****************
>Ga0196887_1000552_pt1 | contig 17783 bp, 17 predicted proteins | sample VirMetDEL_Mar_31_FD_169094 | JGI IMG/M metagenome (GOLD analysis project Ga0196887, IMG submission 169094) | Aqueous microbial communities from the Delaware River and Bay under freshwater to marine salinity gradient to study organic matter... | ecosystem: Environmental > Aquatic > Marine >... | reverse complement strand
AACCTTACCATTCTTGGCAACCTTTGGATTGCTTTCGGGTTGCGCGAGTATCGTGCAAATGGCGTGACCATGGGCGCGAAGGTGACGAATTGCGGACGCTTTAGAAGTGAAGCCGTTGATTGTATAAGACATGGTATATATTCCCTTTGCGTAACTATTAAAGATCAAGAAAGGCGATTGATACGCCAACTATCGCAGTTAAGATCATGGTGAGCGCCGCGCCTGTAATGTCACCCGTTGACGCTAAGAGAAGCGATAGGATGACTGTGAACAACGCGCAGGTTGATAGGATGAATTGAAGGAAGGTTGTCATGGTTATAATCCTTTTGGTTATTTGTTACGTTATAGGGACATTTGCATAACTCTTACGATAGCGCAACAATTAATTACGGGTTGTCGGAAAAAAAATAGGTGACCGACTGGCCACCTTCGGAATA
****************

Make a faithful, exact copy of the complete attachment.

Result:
>Ga0196887_1000552_pt1 | contig 17783 bp, 17 predicted proteins | sample VirMetDEL_Mar_31_FD_169094 | JGI IMG/M metagenome (GOLD analysis project Ga0196887, IMG submission 169094) | Aqueous microbial communities from the Delaware River and Bay under freshwater to marine salinity gradient to study organic matter... | ecosystem: Environmental > Aquatic > Marine >... | reverse complement strand
AACCTTACCATTCTTGGCAACCTTTGGATTGCTTTCGGGTTGCGCGAGTATCGTGCAAATGGCGTGACCATGGGCGCGAAGGTGACGAATTGCGGACGCTTTAGAAGTGAAGCCGTTGATTGTATAAGACATGGTATATATTCCCTTTGCGTAACTATTAAAGATCAAGAAAGGCGATTGATACGCCAACTATCGCAGTTAAGATCATGGTGAGCGCCGCGCCTGTAATGTCACCCGTTGACGCTAAGAGAAGCGATAGGATGACTGTGAACAACGCGCAGGTTGATAGGATGAATTGAAGGAAGGTTGTCATGGTTATAATCCTTTTGGTTATTTGTTACGTTATAGGGACATTTGCATAACTCTTACGATAGCGCAACAATTAATTACGGGTTGTCGGAAAAAAAATAGGTGACCGACTGGCCACCTTCGGAATA